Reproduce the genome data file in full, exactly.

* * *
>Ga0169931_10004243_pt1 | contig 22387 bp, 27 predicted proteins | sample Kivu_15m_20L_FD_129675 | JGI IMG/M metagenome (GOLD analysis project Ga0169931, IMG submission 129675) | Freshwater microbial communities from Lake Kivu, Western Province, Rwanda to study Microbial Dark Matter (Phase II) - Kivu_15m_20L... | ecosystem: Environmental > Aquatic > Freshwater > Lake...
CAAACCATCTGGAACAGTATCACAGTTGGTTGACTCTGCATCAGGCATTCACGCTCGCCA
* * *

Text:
>Ga0169931_10004243_pt1 | contig 22387 bp, 27 predicted proteins | sample Kivu_15m_20L_FD_129675 | JGI IMG/M metagenome (GOLD analysis project Ga0169931, IMG submission 129675) | Freshwater microbial communities from Lake Kivu, Western Province, Rwanda to study Microbial Dark Matter (Phase II) - Kivu_15m_20L... | ecosystem: Environmental > Aquatic > Freshwater > Lake...
CAAACCATCTGGAACAGTATCACAGTTGGTTGACTCTGCATCAGGCATTCACGCTCGCCA